Although Madrid, Catalonia and the Balearic Islands were the communities with the highest fiscal capacity per person in Spain in 2020, in the ranking for the distribution of resources they occupied only the eighth, ninth and tenth positions. The communities that benefited the most were, in this order, Cantabria, La Rioja, Extremadura, Castilla y León, Asturias, Aragón and Galicia. This trend has been repeated, broadly speaking, since the beginning of the application of the current model, in 2009.
These findings are reflected in the seventh update of the Autonomous Financing Maps, published by the Barcelona Institute of Economics (IEB). The maps show the evolution of the resources available in each region per inhabitant with the application of the model’s levelling mechanisms and the adjustment funds.
The IEB’s Autonomous Financing Maps show that some of the communities with the highest fiscal capacity per inhabitant end up receiving a volume of resources that is below the average. In the same way, it is clear that the levelling mechanism, known as the Fund for Guaranteeing Basic Public Services (FGSPF), fulfils the objective of reducing the distance between the communities with different fiscal capacity without altering the initial order. However, the application of the adjustment funds for sufficiency, competitiveness and cooperation generates distortions in distribution. In these circumstances, according to the IEB researchers, a review of the model is justified.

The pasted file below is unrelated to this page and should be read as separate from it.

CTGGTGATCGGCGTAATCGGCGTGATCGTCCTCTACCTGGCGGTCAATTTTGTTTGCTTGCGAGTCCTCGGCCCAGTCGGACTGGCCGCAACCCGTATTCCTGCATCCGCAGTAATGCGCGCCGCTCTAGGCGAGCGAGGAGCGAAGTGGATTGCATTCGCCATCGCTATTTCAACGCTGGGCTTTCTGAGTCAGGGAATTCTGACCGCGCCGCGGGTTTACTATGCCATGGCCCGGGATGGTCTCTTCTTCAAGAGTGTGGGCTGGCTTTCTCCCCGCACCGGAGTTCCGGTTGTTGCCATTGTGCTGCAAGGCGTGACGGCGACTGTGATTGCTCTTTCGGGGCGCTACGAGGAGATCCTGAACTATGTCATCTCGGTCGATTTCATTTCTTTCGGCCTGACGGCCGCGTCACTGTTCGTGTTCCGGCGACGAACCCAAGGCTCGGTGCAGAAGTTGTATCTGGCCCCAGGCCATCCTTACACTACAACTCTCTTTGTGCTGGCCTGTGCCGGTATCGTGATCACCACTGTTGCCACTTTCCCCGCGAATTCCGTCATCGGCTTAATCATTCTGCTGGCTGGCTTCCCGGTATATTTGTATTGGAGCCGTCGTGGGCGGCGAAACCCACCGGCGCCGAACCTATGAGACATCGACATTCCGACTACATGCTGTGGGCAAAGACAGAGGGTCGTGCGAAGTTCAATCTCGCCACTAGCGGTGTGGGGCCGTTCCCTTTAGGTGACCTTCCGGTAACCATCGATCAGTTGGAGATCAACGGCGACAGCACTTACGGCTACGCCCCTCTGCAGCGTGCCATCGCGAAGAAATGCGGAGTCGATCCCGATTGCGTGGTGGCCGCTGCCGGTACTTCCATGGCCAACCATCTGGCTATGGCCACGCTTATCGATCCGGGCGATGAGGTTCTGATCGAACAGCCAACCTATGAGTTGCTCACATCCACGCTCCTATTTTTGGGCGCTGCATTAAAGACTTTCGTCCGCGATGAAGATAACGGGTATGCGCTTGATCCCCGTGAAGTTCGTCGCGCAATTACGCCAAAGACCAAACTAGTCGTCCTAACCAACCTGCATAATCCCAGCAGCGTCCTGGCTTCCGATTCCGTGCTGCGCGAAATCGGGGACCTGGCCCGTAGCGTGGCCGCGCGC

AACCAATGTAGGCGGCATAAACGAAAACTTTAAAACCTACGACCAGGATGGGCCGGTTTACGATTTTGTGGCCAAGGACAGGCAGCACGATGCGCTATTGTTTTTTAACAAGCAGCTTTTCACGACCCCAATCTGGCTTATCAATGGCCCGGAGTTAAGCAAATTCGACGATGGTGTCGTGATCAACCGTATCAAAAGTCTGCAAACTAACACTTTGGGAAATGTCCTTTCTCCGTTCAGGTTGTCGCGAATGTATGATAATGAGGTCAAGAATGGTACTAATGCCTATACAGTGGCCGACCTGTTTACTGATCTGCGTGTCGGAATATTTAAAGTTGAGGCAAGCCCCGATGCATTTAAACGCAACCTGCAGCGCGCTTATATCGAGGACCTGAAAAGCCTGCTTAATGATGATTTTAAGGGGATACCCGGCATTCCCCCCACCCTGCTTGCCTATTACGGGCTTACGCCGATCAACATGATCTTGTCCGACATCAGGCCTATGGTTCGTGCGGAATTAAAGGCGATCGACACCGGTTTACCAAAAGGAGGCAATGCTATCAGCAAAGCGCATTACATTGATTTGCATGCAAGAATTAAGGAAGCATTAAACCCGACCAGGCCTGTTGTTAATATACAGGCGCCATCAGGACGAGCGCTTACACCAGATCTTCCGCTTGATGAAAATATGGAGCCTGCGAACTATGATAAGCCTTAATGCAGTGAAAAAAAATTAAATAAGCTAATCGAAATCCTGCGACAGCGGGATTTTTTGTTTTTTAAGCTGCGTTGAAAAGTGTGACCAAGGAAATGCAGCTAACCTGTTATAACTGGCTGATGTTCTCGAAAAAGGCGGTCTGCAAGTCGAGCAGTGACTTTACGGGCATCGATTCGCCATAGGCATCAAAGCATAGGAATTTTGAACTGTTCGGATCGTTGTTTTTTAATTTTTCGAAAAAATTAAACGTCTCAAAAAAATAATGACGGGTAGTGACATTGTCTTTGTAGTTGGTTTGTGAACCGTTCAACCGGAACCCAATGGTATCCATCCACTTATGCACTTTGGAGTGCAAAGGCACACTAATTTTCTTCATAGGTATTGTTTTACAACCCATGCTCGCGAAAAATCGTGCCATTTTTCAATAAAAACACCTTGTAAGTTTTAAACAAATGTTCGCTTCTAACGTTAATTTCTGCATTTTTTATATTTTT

The IEB’s Autonomous Financing Maps offer an updated evaluation and analysis of the current regional financing model, in operation since 2009. Through the different sections of the website, the user can consult the amount of taxes transferred by the central government to each autonomous community, the resources deriving from their participation in the levelling mechanism (the FGSPF) and those deriving from the model’s adjustment funds (the sufficiency, competitiveness and cooperation funds).
The maps depict the four situations that occur before and after the application of the model: 1) communities with below average tax revenue per inhabitant which then receive above average tax revenue; 2) communities that have below average tax revenue per inhabitant and continue in the same situation; 3) communities with above average tax revenue per inhabitant and retain this level; and 4) communities with above average tax revenue per inhabitant but then fall below the average.